Carotenoid Information

Carotenoids are a group of fat-soluble pigments found in plants. All organisms that use the sun to produce energy (plants, bacteria, etc.) rely on carotenoids. The antioxidant effects of carotenoids help protect these organisms while converting the sun's rays into energy through photosynthesis.

In our bodies, carotenoids serve two purposes. First, as with plants, carotenoids exert antioxidant activity in the human body. Second, some carotenoids are converted into helpful vitamin A. Of the hundreds of carotenoid varieties that exist, it is believed that 30 to 50 play a role in vitamin A activity at some level. Carotenoids that influence vitamin A activity are known as provitamin A carotenoids of which the most common are beta-carotene and alpha-carotene. Common carotenoids that do not influence vitamin A activity include lutein, lycopene, and zeaxanthin.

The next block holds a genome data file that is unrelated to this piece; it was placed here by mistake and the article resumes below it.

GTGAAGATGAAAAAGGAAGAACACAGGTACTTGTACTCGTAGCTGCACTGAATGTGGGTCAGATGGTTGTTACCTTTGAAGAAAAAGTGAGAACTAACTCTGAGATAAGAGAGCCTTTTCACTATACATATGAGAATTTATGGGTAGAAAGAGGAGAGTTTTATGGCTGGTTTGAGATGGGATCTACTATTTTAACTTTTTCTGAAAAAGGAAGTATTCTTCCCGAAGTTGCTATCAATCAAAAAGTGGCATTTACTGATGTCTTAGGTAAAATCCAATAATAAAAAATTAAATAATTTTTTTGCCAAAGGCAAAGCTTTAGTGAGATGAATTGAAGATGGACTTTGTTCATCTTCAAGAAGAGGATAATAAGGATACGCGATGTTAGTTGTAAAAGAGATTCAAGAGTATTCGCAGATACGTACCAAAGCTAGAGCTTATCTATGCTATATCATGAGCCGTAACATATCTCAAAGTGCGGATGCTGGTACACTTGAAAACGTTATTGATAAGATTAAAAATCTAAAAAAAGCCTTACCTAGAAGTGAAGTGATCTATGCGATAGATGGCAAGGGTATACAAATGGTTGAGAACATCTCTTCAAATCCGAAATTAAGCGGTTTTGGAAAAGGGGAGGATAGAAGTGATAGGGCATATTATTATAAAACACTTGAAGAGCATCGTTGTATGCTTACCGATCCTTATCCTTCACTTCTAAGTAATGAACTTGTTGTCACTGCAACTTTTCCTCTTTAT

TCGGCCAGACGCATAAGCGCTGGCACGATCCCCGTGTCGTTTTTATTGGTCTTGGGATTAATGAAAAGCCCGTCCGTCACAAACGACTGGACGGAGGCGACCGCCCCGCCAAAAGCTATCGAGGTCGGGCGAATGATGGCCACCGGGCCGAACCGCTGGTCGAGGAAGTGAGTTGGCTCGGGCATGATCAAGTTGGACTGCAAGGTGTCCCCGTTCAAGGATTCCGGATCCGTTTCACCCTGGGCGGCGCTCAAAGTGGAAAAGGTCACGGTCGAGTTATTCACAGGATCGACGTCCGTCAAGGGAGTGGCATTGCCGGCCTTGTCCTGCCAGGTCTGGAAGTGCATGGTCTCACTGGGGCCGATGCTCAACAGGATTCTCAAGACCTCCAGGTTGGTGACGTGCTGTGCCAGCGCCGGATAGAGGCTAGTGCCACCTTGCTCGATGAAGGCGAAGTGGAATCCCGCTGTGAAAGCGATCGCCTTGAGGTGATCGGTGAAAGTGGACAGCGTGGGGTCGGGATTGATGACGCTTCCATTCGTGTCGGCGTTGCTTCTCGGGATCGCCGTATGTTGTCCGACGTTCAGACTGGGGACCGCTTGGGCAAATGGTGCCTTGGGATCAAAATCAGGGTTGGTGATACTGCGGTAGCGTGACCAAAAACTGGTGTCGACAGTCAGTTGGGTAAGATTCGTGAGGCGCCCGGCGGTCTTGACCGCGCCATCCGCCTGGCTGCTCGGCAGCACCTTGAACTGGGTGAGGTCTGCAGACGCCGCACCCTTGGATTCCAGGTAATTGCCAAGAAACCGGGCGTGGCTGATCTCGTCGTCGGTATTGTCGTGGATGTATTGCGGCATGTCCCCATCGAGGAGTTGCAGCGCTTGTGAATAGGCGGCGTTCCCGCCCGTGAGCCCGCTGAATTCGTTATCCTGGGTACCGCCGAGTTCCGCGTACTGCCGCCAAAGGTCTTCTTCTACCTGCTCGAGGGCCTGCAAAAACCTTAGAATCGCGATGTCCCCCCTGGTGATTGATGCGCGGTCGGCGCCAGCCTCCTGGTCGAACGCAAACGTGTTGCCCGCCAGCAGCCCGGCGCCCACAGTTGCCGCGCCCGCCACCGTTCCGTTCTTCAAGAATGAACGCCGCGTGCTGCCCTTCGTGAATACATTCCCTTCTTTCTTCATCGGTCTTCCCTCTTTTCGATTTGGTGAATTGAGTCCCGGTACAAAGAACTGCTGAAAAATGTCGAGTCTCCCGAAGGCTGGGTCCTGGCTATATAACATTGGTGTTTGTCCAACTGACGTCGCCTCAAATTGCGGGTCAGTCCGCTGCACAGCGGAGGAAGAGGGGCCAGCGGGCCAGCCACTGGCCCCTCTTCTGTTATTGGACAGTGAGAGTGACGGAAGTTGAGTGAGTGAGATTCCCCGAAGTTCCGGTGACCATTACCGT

Whether people who already consume a diet high in fruits and vegetables (a natural source of carotenoids) would benefit further from supplementation with a mixture of carotenoids remains uncertain. However, studies indicate that smokers should not supplement with isolated synthetic beta-carotene.

For those who used carotenoid supplements, some professionals recommend up to 25,000 IU (15 mg) per day of natural beta-carotene and approximately 6 mg each of alpha-carotene, lutein, and lycopene.